KARACHI: Pakistan’s scenic north has long been a rallying spot for mountaineers from across the globe because of its majestic peaks, although the adventure sport took a hit by the coronavirus pandemic.
International travel bans and other coronavirus restrictions had reduced the arrival of mountaineers, mainly from the US and Europe, to merely 10 percent over the past one and a half years, according to Alpine Club of Pakistan, the nation’s state-run mountaineering organisation.
The country, nonetheless, has seen a surge in mountaineering in recent seasons, following the pandemic’s decline and the reopening of international travel.
“The number of mountaineers and trekkers that had reduced to even less than 10% over the past one year, has now soared to 80% due to reopening of international travel,” Karrar Haidri, the Alpine Club’s secretary general, told Anadolu Agency on the eve of International Mountains Day, which falls on Saturday.
Haidri said 400 to 500 foreign mountaineers, and around 300 trekkers would visit the northern Gilgit-Baltistan region during a season — from May to September — before the coronavirus pandemic hit the globe.
“The latest figures show that almost 80 percent of the business has been restored,” he maintained.
Abdul Joshi, a local expedition organiser, agreed with Haidri that there are “clear signs of recovery” in mountaineering this year.
“In 2020, our company had zero business due to coronavirus restrictions. But this year, our business has soared by 60 percent, and we expect further increase in the coming season,” Joshi told Anadolu Agency.
Not only the foreigners, he went on to say, but the number of local climbers and trekkers has also increased in recent months.
Foreign mountaineers and trekkers are accompanied by 25-30 high-altitude and 100-200 low-altitude porters throughout the season.
The mountaineering season spans the months of May, June, and July, while the trekking season stretches the months of May to September.
Compared to the traditional mountaineering season, the participation of foreign climbers in the winter expeditions are much low due to highly extreme weather and the increased risk of avalanches.
During the current winter season, only two foreign expeditions are in Pakistan — from Japan and Taiwan — trying to scale K2, the world’s second-highest mountain in the Hunza valley.
In January, a team of Nepali mountaineers became the first to summit K2 in the winter.
The daunting K2, also known as the “savage mountain” due to its treacherous terrain, had never been scaled in the winter until the 10-member Nepali team performed a feat.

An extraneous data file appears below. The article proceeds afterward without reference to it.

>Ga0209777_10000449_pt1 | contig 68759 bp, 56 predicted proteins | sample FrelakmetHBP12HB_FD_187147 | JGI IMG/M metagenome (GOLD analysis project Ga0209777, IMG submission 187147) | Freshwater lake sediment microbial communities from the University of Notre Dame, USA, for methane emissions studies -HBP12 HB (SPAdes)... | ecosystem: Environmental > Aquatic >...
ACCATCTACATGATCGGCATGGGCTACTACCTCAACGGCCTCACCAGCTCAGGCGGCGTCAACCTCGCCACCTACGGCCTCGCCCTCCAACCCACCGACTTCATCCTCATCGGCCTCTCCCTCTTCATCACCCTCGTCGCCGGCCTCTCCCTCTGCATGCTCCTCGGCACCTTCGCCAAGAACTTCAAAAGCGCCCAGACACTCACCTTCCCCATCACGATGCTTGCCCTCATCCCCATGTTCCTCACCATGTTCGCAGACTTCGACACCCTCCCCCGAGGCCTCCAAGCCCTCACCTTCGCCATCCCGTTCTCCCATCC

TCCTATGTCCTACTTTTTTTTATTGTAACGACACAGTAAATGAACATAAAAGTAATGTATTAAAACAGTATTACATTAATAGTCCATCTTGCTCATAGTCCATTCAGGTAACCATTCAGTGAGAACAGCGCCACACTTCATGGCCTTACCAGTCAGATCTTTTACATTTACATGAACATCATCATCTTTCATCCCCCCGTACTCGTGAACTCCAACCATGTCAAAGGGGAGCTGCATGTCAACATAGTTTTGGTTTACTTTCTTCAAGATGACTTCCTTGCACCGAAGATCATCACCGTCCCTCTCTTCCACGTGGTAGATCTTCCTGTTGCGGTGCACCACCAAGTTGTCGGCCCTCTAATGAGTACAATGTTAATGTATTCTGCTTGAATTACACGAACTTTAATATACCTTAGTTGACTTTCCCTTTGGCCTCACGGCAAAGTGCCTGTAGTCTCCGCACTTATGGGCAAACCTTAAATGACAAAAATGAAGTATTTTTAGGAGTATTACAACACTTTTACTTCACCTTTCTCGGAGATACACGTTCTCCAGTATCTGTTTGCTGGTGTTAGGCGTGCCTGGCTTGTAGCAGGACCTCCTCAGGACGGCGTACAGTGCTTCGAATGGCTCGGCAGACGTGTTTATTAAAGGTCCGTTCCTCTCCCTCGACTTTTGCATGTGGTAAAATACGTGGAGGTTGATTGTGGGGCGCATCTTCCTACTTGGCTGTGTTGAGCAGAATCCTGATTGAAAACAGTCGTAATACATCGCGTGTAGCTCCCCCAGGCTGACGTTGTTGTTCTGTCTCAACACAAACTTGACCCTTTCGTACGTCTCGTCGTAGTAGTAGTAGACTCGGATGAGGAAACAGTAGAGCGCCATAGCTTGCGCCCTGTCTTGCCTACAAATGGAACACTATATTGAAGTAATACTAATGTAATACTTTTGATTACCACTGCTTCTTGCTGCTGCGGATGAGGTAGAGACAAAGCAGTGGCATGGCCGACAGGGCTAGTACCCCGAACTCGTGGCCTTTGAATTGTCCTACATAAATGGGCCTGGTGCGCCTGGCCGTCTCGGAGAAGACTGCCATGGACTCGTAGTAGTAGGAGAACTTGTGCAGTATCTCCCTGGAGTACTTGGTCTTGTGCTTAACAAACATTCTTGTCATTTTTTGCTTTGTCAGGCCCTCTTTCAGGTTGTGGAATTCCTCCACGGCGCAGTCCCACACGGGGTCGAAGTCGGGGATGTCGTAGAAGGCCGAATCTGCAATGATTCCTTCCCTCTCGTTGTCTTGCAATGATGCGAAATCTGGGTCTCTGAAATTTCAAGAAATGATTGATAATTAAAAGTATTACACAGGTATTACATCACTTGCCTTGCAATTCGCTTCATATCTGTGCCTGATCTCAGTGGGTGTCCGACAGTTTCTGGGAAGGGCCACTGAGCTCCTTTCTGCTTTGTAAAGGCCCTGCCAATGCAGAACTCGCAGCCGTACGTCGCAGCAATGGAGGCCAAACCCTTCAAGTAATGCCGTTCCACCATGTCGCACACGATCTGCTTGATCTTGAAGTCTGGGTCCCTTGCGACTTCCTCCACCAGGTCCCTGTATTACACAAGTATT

It is the last peak of the 8,000-meter (26,247-foot) club to have been climbed in winter, 41 years after Mount Everest was scaled in the winter in 1980.
Some 300 mountaineers have made it to the top before, but all of them took up the challenge in either the summer or spring.
Even in relatively better weather conditions, 86 climbers have lost their lives trying to scale the mountain, which towers over Shigar in Gilgit-Baltistan, Kashmir, home to five peaks with altitudes of over 8,000 meters, including K2.
The northern Gilgit-Baltistan region, which borders China, is home to the five peaks of over 8,000-meter altitude.
The picturesque region has some 120 peaks measuring over 7,000 meters (22,966 feet), and an “unknown” number of mountains higher than 6,000 meters (19,685 feet).
According to the Alpine Club, no proper survey has been conducted to determine how many peaks with elevations of over 6,000 meters are located in Gilgit-Baltistan.
In addition to that, the region has over 5,000 large and small glaciers and more than 100 lakes, which jointly make up the world’s largest freshwater reservoir.
However, local climbers have long been forced to work as mere porters to carry loads with foreign climbers due to financial constraints and lack of training.
Apart from K2, Nanga Parbat (8,126m), Gasherbrum I (8,080m), Broad Peak (8,051m), and Gasherbrum II (8,035m) are among other more than 8,000-meter peaks located in the Gilgit-Baltistan region.
Nanga Parbat, or the “naked peak,” which is ranked the world’s ninth tallest mountain, is also known as “killer-mountain” because it has claimed the lives of most climbers.
With a summit of 7,821 metres, Masherbrum is known as the world’s hardest Alpine climb due to its dangerous avalanches and the moving ice that make climbing difficult.